Nanoscale Chemical and Structural Properties of Biological Systems from the Single Molecule to Living Organisms

with guest Dr. Ruggeri, University of Cambridge

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Explore Advances in AFM-IR for Biological Materials

In this webinar, Nanoscale Chemical and Structural Properties of Biological Systems from the Single Molecule to Living Organisms, our speakers discuss the ways that AFM-IR — and, specifically, Bruker's AFM-IR solutions — support groundbreaking in-situ and single molecule biological research.

Their presentations include a brief introduction to Bruker's nanoIR instruments and our innovative modes for nanoscale spectrosopy, as well as an in-depth exploration of:

  1. Why single molecule nanoscale imaging is important to biological research;
  2. How infrared nanospectroscopy (AFM-IR) supports cutting-edge biological research objectives; and
  3. How Bruker's nanoIR technology has contributed to recent breakthroughs in in-situ and single molecule AFM-IR.


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Key Topics

During this webinar, both of our guest speakers — Dr. Francesco Simone Ruggeri (University of Cambridge) and Dr. Curtis Marcott (Light Light Solutions, Proctor & Gamble) — take a closer look at the ability of cutting-edge and customized nanoIR technology to support the analysis of biological samples under physiological conditions and attain single-molecule sensitivity.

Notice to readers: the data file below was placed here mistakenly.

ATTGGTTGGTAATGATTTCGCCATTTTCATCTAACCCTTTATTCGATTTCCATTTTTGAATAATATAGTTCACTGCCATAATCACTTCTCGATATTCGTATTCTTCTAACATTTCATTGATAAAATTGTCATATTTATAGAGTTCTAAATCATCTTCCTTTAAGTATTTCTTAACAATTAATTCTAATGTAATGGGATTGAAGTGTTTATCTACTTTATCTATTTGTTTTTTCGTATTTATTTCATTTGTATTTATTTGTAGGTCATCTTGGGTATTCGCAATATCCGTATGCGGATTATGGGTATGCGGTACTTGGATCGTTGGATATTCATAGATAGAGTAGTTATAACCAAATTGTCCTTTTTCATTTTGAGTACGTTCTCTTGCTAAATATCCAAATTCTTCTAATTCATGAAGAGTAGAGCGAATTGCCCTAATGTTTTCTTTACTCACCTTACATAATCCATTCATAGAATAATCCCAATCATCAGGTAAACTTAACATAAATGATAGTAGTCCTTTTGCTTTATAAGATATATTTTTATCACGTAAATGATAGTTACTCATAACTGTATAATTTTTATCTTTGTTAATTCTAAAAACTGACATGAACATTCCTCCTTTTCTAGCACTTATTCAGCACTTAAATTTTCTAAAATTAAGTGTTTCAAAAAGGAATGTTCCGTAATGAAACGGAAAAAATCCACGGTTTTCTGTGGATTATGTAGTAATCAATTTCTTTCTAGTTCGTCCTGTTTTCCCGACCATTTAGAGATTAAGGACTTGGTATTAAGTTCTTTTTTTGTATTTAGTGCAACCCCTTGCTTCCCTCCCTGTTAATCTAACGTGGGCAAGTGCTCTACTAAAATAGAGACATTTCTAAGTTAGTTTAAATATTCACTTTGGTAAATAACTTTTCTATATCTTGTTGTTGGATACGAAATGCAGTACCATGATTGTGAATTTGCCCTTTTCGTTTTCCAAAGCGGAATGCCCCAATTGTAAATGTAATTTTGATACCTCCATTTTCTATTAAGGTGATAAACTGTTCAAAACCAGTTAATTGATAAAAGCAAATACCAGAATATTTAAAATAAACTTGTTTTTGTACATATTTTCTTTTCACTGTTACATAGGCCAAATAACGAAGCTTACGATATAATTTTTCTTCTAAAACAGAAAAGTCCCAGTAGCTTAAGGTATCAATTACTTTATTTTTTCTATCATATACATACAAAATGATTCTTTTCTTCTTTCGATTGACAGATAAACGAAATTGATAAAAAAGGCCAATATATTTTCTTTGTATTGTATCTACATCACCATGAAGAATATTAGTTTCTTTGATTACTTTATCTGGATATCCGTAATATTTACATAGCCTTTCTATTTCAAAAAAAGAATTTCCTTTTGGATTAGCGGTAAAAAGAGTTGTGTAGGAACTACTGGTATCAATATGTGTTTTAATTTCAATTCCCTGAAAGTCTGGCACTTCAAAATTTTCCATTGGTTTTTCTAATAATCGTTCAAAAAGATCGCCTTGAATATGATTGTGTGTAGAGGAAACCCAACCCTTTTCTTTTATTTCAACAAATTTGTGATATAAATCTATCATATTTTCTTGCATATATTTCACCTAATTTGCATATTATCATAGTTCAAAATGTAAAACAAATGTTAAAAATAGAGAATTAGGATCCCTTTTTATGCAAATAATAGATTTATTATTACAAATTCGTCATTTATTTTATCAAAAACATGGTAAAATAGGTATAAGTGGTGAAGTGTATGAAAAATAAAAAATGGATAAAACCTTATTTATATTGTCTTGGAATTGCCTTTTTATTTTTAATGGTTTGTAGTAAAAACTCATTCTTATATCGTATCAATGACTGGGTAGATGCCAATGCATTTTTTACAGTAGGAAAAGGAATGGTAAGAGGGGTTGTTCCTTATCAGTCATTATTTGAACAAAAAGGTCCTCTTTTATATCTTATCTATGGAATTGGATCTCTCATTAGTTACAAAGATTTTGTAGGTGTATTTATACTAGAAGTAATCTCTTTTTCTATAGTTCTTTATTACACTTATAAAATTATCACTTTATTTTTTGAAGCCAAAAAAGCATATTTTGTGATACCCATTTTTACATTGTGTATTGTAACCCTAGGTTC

Moreover, Dr. Ruggeri, a Junior Research Fellow at the Department of Chemistry of the University of Cambridge and a leader in the field of nanoIR life science applications, discusses and demonstrates his research using infrared absorption nanospectroscopy to unravel the chemical and biophysical state of the biomolecules of life.

In his portion of the presentation, Dr. Ruggeri pays particular attention to:

  1. The limitations of traditional single property mapping techniques for developing a complete understanding of the inner biophysical properties of heterogeneous biological samples — and how AFM-IR navigates these challenges.
  2. How his research leverages thermomechanical detection and AFM-IR to enhance the chemical and structural sensitivity of nanoIR instruments.
  3. How his research demonstrates nanoscale chemical sensitivity in physiological environments.

Dr. Ruggeri also goes on to answer questions submitted by the audience.


This webinar was presented on: August 19, 2020


Dr. Curtis Marcott

Senior Partner, Light Light Solutions; Previous: Technical fellow at Proctor & Gamble

Dr. Francesco Simone Ruggeri, Wageningen University

Dr. Francesco Simone Ruggeri joined the chair groups of Organic Chemistry and Physical Chemistry of Wageningen University as Assistant Professor in 2020. Before this, he completed his independent Junior Research Fellowship at the Darwin College and post-doctoral research at the Department of Chemistry & Centre for Misfolding disease at the University of Cambridge, UK. He holds a Ph.D. in biophysics obtained in 2015 at the École Polytechnique Fédérale de Lausanne (EPFL) in Switzerland, where he acquired a strong expertise in scanning probe microscopy and single molecule methods.